Continuing the discussion from What is your most pressing challenge in working with women's access to justice programming?, which is quoted below, I wanted to add that we are in the process of finalizing a series of research briefs about the status of formal recognition of community paralegals in different countries. The Uganda brief is being reviewed currently by the Justice Centres of Uganda. We have learned that there is an ongoing process of developing Paralegal Regulations under the auspices of the Uganda Law Council. The procurement process is complete and in the next few months they should have the draft regulations in place. When we publish this research brief, I would be very keen to share this with you here and get feedback from you @Laura and other practitioners in Uganda at that time.
@Laura @michaelotto From this piece I sense some opposition to the paralegal term in Uganda. From my understanding for you to qualify to be admitted to the Law development center for a diploma you need a law degree or am I wrong?
The Paralegal term is used I think similar to the American system? You must have qualified from high school and undertake a diploma course for two years at the same institution that administers the bar course for lawyers and such paralegals usually work as law clerks or assistants in law firms as opposed to the community paralegals who offer legal aid informally. Most of them use this diploma qualification to go for the law course at University level.
Thanks @mustafa_mahmoud and @Laura for your insights. It is true that many countries have different legal frameworks for defining paralegals, often making the distinction between community-based paralegals and what I might refer to as commercial paralegals, or paralegals who work as assistants to lawyers. We are focused much more on the status of community-based paralegals, but often the terms barefoot lawyers, community mobilizers, grassroots legal advocates, community facilitators or other terms are used to avoid a legal definition in some countries.
It is useful to know that in Uganda the term ‘paralegal’ being used by the Uganda Law Council includes the requirement for a diploma in law. Do these paralegals work independently of lawyers? Can they take their own clients and/or mediate, for instance? It is very useful to point this out in the research brief on community paralegals that is being reviewed currently, which we will share with you @Laura when it is returned.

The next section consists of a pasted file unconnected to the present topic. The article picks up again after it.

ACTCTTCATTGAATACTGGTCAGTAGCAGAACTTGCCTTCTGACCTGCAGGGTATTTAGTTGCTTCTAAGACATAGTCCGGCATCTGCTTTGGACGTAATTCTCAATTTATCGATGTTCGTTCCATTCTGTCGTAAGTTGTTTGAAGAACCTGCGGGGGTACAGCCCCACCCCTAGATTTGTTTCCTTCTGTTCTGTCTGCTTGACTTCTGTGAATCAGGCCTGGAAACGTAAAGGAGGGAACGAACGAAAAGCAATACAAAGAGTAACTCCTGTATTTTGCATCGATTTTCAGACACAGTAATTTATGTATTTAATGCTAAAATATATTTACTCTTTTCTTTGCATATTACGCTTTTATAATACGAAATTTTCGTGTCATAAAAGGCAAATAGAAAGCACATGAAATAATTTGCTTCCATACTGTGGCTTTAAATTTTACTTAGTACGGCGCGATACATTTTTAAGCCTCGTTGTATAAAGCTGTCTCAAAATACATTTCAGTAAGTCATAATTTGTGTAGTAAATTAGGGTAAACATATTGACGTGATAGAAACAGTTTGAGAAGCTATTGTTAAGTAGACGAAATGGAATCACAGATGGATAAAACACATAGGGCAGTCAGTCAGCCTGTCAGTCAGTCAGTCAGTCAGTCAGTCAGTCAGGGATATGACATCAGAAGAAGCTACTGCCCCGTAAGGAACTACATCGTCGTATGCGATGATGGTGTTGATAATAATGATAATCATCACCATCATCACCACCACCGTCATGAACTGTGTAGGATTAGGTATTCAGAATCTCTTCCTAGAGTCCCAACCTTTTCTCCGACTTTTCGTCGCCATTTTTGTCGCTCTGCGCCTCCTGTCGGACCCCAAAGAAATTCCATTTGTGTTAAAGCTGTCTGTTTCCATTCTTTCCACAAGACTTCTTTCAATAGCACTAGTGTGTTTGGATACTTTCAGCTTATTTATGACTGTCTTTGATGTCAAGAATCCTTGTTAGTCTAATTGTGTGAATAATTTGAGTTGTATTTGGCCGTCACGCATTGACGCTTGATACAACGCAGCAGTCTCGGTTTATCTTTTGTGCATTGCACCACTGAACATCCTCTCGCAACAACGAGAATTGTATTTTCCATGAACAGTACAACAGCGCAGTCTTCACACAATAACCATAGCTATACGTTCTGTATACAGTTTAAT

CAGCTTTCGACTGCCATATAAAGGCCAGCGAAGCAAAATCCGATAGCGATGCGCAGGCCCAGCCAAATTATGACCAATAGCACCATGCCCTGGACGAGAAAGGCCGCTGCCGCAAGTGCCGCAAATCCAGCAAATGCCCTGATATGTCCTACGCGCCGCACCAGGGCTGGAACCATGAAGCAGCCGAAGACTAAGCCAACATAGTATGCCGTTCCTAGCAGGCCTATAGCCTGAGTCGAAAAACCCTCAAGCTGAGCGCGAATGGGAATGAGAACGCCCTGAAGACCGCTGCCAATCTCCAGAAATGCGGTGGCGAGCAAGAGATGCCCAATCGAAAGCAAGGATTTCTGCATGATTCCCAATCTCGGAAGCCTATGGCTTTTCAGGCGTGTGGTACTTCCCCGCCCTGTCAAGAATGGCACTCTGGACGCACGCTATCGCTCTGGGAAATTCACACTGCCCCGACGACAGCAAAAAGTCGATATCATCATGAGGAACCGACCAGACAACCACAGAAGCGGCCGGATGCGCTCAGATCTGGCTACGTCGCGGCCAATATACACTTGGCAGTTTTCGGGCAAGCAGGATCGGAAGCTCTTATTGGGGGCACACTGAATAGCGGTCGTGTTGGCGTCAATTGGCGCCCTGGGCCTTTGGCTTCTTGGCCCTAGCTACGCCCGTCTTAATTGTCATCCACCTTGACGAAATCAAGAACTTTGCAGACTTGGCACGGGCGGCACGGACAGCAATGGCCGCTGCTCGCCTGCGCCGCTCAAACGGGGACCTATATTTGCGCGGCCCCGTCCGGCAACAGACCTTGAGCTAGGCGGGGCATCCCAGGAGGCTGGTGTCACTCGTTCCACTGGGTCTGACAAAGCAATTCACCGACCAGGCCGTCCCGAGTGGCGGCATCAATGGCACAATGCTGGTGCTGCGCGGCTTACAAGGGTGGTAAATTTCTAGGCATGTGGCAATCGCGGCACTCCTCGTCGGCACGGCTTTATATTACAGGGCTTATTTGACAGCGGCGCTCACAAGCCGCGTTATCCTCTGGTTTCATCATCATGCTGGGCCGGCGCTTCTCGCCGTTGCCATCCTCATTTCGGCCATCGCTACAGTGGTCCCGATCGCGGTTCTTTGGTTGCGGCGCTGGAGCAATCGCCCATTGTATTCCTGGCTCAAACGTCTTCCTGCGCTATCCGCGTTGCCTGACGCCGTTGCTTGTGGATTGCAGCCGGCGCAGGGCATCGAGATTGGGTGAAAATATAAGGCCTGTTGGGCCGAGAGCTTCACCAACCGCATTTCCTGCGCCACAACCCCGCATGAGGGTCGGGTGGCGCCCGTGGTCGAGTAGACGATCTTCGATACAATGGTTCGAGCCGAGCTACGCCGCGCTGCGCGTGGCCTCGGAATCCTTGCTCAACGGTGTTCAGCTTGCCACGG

You ask great questions. I look forward to receiving the research brief in due course.
Let me just clarify the issue of the terminology of paralegals. This word has arisen out of usage but there is no law regarding this status, it is yet to be developed; however, those who obtain the diploma in Law are widely referred to as paralegals. The Advocates (Legal Aid to Indigent Persons) Regulations, 2007 provides for legal aid to be administered by a lawyer, an advocate or a paralegal and goes ahead to define a paralegal as a person who holds a qualification in law, other than a degree and who is recognized by the Law Council. The regulations applicable are still being developed as you rightly noted, but currently what we call paralegals are those who hold a diploma in Law from the Law Development Centre. They are not cleared to practice law and do not work independently of lawyers, law firms or legal aid NGOs. The Advocates (Legal AId to Indigent Persons) Regulations require Legal aid service providers to have all paralegals in their employment be supervised by a lawyer or advocate employed by the legal aid provider. To independently represent clients would most definitely be punishable under the Amended Advocate Act which contains clauses like -Unqualified person not to practise: Unqualified person not to hold himself or herself out as qualified. If the Law Council can determine who is qualified to provide legal aid as a paralegal I am sure that those trained at the Law School will most certainly be in a favorable position more than community based resource persons.
@Laura so do you think there might be resistance with LDC to recognize community based paralegals?
No I doubt that because LDC has no regulatory powers but your question is very intuitive because LDC has a stake in formally training paralegals while the ones trained by legal aid entities adopt more of an informal approach to their education. LDC also has a legal aid clinic whereby student volunteers provide legal aid nationwide and it is an invaluable initiative. So you can see where the caution of the Law Council springs from in terms of standard setting around training and recruitment of paralegals. But the problem of access to justice in Uganda ie demand side by far outweighs the supply side. I have submitted a Ugandan study we undertook on access to justice for poor, vulnerable and marginalised groups in Uganda to Namati, if approved for uploading it will provide some interesting insights.
Here is your resource found within our resource library: Access to Justice for the Poor, Marginalised and Vulnerable People in Uganda, very interesting resource on the subject to add to the discussion. Many thanks for sharing!